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The Gruel of Writing

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Note: Whups! I meant to call this post “The Stork Brings Ideas Too?” Aw well, enjoy.

The inevitable question asked to auteurs is: Where you do get your ideas? Some people’s takes on it:

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Editing at work on my favorite boss

Bill Watterson (In The Calvin and Hobbes Tenth Anniversary Book): People always ask how cartoonists come up with ideas and the answer is so boring that we’re usually tempted to make up something sarcastic. The truth is, we hold a blank sheet of paper, stare into space, and let our minds wander. (To the layman, this looks remarkably like goofing off.)When something interests us, we play around with it. Sometimes this yields a funny observation, sometimes it doesn’t, but that’s about all there is to it. Once in a while the cartoonist will find himself in a beam of light and angels will appear with a great idea, but not often.

J.K. Rowling (In the Frequently Asked Questions section of her website): I’ve no idea where ideas come from and I hope I never find out, it would spoil the excitement for me if it turned out I just have a funny little wrinkle on the surface of my brain which makes me think about invisible train platforms. (Some say that she said this simply because she doesn’t want to admit that she lifted the ideas from other books, like The Legend of Rah and the Muggles, but that’s beside the point.)

William Shakespeare (In Shakespeare’s Spy by Gary Blackwood): Well, not to let the cat out of the bag, but there’s a certain shop at Kings where you can buy them for half a crown, five shillings for the really good ones… The truth is, I have no idea where they come from. Sometimes, they simply burst of my head and flow like water, sometimes they come in little packs, but there are also times when your head is as dry and as parched as desert. And when that happens… the only thing left to do is to steal one from someone else. Oh, don’t look so sad! Don’t you know that there are no new ideas?

We all want to know where ideas come from. But we can only say when they came. Why do we want to know where their ideas came from? The answer: Easy, pure laziness! If we do what they did to get their ideas, we’ll get ideas too!

I remember where all my ideas came from. They came from a depraved and tortured mind. (If you want to see the list listing off all my movies, then read my user page!)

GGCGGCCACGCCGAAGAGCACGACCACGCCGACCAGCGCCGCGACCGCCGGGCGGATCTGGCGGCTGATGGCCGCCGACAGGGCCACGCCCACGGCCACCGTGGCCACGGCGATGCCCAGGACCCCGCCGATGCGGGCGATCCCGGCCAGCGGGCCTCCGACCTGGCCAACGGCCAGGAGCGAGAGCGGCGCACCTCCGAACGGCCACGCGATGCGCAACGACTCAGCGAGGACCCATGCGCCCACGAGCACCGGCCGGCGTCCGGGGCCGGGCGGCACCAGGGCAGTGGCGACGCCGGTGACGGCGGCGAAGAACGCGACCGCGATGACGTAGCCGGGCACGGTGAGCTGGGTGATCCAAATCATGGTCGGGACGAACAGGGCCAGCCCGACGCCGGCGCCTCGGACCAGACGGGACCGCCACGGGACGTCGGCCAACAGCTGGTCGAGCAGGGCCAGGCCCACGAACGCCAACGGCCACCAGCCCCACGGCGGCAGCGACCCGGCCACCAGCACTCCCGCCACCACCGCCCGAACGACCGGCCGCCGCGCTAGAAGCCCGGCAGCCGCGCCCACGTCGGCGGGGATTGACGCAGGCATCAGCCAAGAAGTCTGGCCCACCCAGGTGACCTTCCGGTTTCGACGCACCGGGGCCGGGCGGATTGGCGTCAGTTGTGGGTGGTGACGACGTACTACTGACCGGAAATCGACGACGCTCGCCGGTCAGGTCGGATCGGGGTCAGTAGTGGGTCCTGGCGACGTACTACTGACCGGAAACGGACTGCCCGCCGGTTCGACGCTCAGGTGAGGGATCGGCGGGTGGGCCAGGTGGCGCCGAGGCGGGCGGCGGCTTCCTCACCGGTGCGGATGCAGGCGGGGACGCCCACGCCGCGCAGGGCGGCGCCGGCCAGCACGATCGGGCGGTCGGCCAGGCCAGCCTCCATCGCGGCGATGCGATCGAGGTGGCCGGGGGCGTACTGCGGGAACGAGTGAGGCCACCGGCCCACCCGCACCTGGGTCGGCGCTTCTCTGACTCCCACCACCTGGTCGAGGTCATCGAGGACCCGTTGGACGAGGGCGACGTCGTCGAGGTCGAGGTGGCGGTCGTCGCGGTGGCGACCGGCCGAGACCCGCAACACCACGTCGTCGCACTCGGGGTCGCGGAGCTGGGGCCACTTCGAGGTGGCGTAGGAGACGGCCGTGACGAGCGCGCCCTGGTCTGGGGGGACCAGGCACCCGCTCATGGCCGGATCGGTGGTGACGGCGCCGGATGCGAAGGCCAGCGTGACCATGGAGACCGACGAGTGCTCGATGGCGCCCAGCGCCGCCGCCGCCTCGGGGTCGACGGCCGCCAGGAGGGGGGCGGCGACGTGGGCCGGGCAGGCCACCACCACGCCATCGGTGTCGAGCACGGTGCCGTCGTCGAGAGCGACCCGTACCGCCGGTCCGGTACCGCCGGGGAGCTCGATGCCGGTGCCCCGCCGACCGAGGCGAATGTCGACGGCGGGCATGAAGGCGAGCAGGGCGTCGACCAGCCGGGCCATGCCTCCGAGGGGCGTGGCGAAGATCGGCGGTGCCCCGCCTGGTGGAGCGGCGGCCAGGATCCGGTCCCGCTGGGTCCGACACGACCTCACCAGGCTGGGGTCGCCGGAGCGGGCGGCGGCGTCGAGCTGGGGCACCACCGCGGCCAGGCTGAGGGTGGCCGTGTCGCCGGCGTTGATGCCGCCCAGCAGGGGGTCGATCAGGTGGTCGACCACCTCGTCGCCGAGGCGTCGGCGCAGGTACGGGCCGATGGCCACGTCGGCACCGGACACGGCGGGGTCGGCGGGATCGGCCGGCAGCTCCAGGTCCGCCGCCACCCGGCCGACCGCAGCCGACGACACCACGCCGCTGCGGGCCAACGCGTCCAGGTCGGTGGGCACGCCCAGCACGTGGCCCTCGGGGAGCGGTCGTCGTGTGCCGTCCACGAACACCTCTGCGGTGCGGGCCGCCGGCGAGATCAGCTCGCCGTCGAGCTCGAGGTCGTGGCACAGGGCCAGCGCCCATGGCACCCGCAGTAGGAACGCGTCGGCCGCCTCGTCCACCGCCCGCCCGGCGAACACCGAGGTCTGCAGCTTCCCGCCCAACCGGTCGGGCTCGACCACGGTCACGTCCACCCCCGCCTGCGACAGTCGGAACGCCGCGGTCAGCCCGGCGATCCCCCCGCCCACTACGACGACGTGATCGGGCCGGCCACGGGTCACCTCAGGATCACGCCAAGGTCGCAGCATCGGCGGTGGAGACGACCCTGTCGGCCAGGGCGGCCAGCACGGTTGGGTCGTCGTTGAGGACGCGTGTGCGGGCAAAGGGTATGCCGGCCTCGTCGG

Lowing Steer? Really crazy dream I had. Do-wop singers in the background. Dr. Seuss art style throughout. Skeletal cows haunting and mad old tycoons rambling on and on. Had too much peanut butter that night.

Metroidone

What my first draft for Metroid looked like

Twilek? Pure and simple wordplay experiment. That being turned down for a date. Sad.

Tuck Talk? Phone conversation with my cousin and the dog trying to lick my face off at same time.

And me very own Metroid? I was bored one morning on accidental wake-up at 4 in the morning and so began constructing my very own backstory for Samus Aran, based on nothing more than a Super Smash Bros Melee trophy and random snippets from her Wikipedia page.

I remember when they all came. But how they got there is so boring I hate to say it: I simply happened to be thinking when they came. But I’ve often found that ideas are never perfect when they come to you. They require lots of editing.

Lowing Steer. Had to get rid of the do-wop singers. I have no idea how they got there. If anyone needs one, I’ll give them to you free. They’re just milling around in the alleys of my mind right now looking for a gig.

Twilek. The original premise was a lot racier than I liked. I’m having to keep it to a PG this time around.

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What my current draft looks like now

Tuck Talk. Had to get rid of the !Talk Time! segment. Funny gimmick but nothing to do with the rest of the show. And I have no idea how I will animate a giant purple flapjaw from outer space.

And me beloved Metroid was the worst of the lot! I laugh at the inept first draft, featuring Adam Malcovich as a tiger-man, gigantic turtle-shaped spaceships, Star Wars rip-off star fighters, and Samus being a Melanie Hamilton-esque romantic. Crazy!

But the editing! It is both the fun part and the saddest part. You are forced to come to grips with the fact that your amazing revelation isn’t as perfect as you thought it was. In short, getting an idea is like a getting a really big rock. The rock looks cool at first but you have to cut into it in order to set the sculpture free. It hurts but what comes out is better.

Upcoming List

1. The Bug on Peter Jackson’s Shoe= X

2 . The Stork Brings Idea’s Too?= X

3 . The Gruel of Writing

4. But It’s Real Life!

5. Child Actors

6. *Maybe* It’s Bad.

7. I Have Seen the Future and It’s Just Like Now.

8. How Faithful must An Adaptation Be?

9. I’ve Got Something New Here!

10. I Fell In Love!(Again!)

11. Why *WOULD* I Want To See My Own Movie?

12. Studio Executives Are Your Friends

13. SPEEEEEEEEEEEEEED!!!!

14. Batteries Not Included.

15. Scathing Tell-All-Autobiography

16. For a Clownfish, He’s Not Really That Funny

17. Revisionist History

18. Actors: Someone You Hire Because You Can’t Do It Yourself

19. I’m In 3-D!

20. Beethoven ’s 33rd Symphony.

21. He’s So Hot.

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